HomeHome Intuitionistic Logic Explorer
Theorem List (p. 14 of 114)
< Previous  Next >
Browser slow? Try the
Unicode version.

Mirrors  >  Metamath Home Page  >  ILE Home Page  >  Theorem List Contents  >  Recent Proofs       This page: Page List

Theorem List for Intuitionistic Logic Explorer - 1301-1400   *Has distinct variable group(s)
TypeLabelDescription
Statement
 
Theoremfalim 1301 The truth value F. implies anything. Also called the principle of explosion, or "ex falso quodlibet". (Contributed by FL, 20-Mar-2011.) (Proof shortened by Anthony Hart, 1-Aug-2011.)
 |-  ( F.  ->  ph )
 
Theoremfalimd 1302 The truth value F. implies anything. (Contributed by Mario Carneiro, 9-Feb-2017.)
 |-  ( ( ph  /\ F.  )  ->  ps )
 
Theorema1tru 1303 Anything implies T.. (Contributed by FL, 20-Mar-2011.) (Proof shortened by Anthony Hart, 1-Aug-2011.)
 |-  ( ph  -> T.  )
 
Theoremtruan 1304 True can be removed from a conjunction. (Contributed by FL, 20-Mar-2011.) (Proof shortened by Wolf Lammen, 21-Jul-2019.)
 |-  ( ( T.  /\  ph )  <->  ph )
 
Theoremdfnot 1305 Given falsum, we can define the negation of a wff  ph as the statement that a contradiction follows from assuming  ph. (Contributed by Mario Carneiro, 9-Feb-2017.) (Proof shortened by Wolf Lammen, 21-Jul-2019.)
 |-  ( -.  ph  <->  ( ph  -> F.  ) )
 
Theoreminegd 1306 Negation introduction rule from natural deduction. (Contributed by Mario Carneiro, 9-Feb-2017.)
 |-  ( ( ph  /\  ps )  -> F.  )   =>    |-  ( ph  ->  -. 
 ps )
 
Theorempm2.21fal 1307 If a wff and its negation are provable, then falsum is provable. (Contributed by Mario Carneiro, 9-Feb-2017.)
 |-  ( ph  ->  ps )   &    |-  ( ph  ->  -.  ps )   =>    |-  ( ph  -> F.  )
 
Theorempclem6 1308 Negation inferred from embedded conjunct. (Contributed by NM, 20-Aug-1993.) (Proof rewritten by Jim Kingdon, 4-May-2018.)
 |-  ( ( ph  <->  ( ps  /\  -.  ph ) )  ->  -.  ps )
 
1.2.14  Logical 'xor'
 
Syntaxwxo 1309 Extend wff definition to include exclusive disjunction ('xor').
 wff  ( ph  \/_  ps )
 
Definitiondf-xor 1310 Define exclusive disjunction (logical 'xor'). Return true if either the left or right, but not both, are true. Contrast with  /\ (wa 102),  \/ (wo 662), and  -> (wi 4) . (Contributed by FL, 22-Nov-2010.) (Modified by Jim Kingdon, 1-Mar-2018.)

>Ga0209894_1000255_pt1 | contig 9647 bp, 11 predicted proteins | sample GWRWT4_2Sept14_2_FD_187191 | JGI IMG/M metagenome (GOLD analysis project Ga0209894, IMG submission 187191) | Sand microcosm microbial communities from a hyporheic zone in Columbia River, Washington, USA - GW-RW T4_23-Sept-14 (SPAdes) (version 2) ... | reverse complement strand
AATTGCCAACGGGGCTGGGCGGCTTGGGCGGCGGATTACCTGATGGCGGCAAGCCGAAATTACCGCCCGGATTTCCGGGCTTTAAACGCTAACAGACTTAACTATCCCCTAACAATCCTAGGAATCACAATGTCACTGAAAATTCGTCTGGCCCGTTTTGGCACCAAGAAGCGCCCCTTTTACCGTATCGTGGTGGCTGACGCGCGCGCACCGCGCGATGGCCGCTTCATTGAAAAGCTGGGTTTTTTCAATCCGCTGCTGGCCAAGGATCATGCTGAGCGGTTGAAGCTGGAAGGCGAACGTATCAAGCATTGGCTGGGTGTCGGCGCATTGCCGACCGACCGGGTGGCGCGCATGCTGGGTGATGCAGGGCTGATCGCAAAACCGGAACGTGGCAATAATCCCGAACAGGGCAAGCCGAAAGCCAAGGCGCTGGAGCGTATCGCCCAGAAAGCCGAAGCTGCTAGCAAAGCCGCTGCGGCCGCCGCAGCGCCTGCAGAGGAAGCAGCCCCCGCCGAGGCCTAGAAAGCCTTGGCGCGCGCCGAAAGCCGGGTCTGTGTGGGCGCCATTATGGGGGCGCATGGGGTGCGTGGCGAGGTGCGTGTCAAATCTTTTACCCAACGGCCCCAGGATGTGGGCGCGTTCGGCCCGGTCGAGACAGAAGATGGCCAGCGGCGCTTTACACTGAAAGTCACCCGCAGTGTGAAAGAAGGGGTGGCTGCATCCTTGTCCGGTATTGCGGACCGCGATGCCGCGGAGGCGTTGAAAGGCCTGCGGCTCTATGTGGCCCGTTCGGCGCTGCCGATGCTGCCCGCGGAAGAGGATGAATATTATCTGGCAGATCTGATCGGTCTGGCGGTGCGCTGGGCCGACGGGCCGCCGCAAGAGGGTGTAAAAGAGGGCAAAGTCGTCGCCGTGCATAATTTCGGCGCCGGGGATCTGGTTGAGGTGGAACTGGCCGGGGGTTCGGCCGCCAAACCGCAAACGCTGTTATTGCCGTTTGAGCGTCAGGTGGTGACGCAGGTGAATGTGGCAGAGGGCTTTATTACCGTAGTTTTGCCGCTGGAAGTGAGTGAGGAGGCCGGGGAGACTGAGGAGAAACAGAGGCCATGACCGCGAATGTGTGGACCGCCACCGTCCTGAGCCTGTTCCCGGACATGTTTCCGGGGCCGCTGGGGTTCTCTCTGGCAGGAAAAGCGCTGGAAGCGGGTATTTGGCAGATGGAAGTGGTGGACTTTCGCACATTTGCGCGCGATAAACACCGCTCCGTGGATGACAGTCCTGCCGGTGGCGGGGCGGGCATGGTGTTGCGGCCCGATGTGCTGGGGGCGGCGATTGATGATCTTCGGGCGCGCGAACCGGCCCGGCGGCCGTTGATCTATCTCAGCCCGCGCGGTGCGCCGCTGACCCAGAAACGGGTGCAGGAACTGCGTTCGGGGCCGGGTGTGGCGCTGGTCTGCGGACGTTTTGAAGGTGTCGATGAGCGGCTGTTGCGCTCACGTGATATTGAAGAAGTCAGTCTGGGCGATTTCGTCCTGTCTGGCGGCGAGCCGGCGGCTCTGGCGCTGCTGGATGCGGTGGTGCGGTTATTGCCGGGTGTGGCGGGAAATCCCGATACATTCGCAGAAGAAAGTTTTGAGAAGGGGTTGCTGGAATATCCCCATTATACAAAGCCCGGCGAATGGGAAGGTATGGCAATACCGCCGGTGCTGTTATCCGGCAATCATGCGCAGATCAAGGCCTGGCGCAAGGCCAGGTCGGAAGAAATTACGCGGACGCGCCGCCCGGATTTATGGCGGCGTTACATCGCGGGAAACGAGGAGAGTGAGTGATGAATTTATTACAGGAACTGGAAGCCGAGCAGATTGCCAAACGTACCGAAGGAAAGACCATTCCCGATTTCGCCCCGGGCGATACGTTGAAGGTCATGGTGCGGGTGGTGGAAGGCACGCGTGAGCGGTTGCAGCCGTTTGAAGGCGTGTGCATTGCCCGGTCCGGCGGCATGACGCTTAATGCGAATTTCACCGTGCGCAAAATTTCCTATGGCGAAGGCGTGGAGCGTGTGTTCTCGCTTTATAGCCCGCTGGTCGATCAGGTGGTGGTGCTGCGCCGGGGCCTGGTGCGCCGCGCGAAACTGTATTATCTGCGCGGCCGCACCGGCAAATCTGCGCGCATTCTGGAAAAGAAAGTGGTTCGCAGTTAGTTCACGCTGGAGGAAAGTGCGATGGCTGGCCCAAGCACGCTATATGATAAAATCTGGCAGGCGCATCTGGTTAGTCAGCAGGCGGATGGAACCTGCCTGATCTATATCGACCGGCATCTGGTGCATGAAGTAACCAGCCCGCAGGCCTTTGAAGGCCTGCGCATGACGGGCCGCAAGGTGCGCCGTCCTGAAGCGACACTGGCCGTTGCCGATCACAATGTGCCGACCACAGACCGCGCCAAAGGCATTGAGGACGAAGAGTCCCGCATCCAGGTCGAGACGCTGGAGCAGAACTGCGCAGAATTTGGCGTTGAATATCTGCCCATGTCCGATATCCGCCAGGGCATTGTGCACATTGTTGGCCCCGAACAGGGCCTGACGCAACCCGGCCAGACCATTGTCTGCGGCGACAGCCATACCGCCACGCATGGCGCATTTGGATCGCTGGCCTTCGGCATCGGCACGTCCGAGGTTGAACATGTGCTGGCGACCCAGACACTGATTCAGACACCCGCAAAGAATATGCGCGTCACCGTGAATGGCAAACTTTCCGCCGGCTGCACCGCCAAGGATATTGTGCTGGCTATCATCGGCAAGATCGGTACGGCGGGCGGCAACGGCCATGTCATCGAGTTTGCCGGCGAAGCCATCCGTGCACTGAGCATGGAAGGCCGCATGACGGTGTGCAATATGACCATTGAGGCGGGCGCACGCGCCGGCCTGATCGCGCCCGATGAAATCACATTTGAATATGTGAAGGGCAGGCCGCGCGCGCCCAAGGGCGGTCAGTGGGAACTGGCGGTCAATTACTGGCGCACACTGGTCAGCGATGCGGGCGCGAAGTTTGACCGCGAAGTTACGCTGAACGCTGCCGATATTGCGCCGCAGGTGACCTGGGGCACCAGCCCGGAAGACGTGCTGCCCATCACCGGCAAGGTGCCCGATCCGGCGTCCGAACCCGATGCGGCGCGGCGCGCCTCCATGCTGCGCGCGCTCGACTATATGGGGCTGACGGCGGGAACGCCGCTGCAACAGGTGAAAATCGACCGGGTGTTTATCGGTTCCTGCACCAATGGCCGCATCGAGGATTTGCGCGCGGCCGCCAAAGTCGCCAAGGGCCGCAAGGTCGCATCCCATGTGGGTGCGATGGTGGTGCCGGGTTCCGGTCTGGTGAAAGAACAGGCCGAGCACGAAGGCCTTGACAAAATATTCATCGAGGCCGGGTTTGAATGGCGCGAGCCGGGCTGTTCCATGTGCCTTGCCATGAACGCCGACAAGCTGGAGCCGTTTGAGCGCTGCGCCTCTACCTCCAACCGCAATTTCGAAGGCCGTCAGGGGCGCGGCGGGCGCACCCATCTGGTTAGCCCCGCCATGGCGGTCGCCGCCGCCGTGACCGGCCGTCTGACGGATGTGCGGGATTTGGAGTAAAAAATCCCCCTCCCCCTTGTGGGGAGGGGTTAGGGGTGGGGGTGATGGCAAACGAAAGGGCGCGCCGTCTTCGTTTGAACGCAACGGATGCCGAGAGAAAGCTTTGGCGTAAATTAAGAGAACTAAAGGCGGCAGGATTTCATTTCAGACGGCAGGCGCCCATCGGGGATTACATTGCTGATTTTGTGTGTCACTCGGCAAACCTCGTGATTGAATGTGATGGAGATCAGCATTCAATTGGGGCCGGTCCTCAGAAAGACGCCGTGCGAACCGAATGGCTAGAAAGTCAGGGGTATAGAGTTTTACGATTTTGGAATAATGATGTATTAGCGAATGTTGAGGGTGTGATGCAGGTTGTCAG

|-  ( ( ph  \/_  ps ) 
 <->  ( ( ph  \/  ps )  /\  -.  ( ph  /\  ps ) ) )
 
Theoremxoranor 1311 One way of defining exclusive or. Equivalent to df-xor 1310. (Contributed by Jim Kingdon and Mario Carneiro, 1-Mar-2018.)
 |-  ( ( ph  \/_  ps ) 
 <->  ( ( ph  \/  ps )  /\  ( -.  ph  \/  -.  ps )
 ) )
 
Theoremexcxor 1312 This tautology shows that xor is really exclusive. (Contributed by FL, 22-Nov-2010.) (Proof rewritten by Jim Kingdon, 5-May-2018.)
 |-  ( ( ph  \/_  ps ) 
 <->  ( ( ph  /\  -.  ps )  \/  ( -.  ph  /\  ps ) ) )
 
Theoremxoror 1313 XOR implies OR. (Contributed by BJ, 19-Apr-2019.)
 |-  ( ( ph  \/_  ps )  ->  ( ph  \/  ps ) )
 
Theoremxorbi2d 1314 Deduction joining an equivalence and a left operand to form equivalence of exclusive-or. (Contributed by Jim Kingdon, 7-Oct-2018.)
 |-  ( ph  ->  ( ps 
 <->  ch ) )   =>    |-  ( ph  ->  ( ( th  \/_  ps ) 
 <->  ( th  \/_  ch ) ) )
 
Theoremxorbi1d 1315 Deduction joining an equivalence and a right operand to form equivalence of exclusive-or. (Contributed by Jim Kingdon, 7-Oct-2018.)
 |-  ( ph  ->  ( ps 
 <->  ch ) )   =>    |-  ( ph  ->  ( ( ps  \/_  th )  <->  ( ch  \/_  th )
 ) )
 
Theoremxorbi12d 1316 Deduction joining two equivalences to form equivalence of exclusive-or. (Contributed by Jim Kingdon, 7-Oct-2018.)
 |-  ( ph  ->  ( ps 
 <->  ch ) )   &    |-  ( ph  ->  ( th  <->  ta ) )   =>    |-  ( ph  ->  ( ( ps  \/_  th )  <->  ( ch  \/_  ta )
 ) )
 
Theoremxorbi12i 1317 Equality property for XOR. (Contributed by Mario Carneiro, 4-Sep-2016.)
 |-  ( ph  <->  ps )   &    |-  ( ch  <->  th )   =>    |-  ( ( ph  \/_  ch ) 
 <->  ( ps  \/_  th )
 )
 
Theoremxorbin 1318 A consequence of exclusive or. In classical logic the converse also holds. (Contributed by Jim Kingdon, 8-Mar-2018.)
 |-  ( ( ph  \/_  ps )  ->  ( ph  <->  -.  ps ) )
 
Theorempm5.18im 1319 One direction of pm5.18dc 813, which holds for all propositions, not just decidable propositions. (Contributed by Jim Kingdon, 10-Mar-2018.)
 |-  ( ( ph  <->  ps )  ->  -.  ( ph 
 <->  -.  ps ) )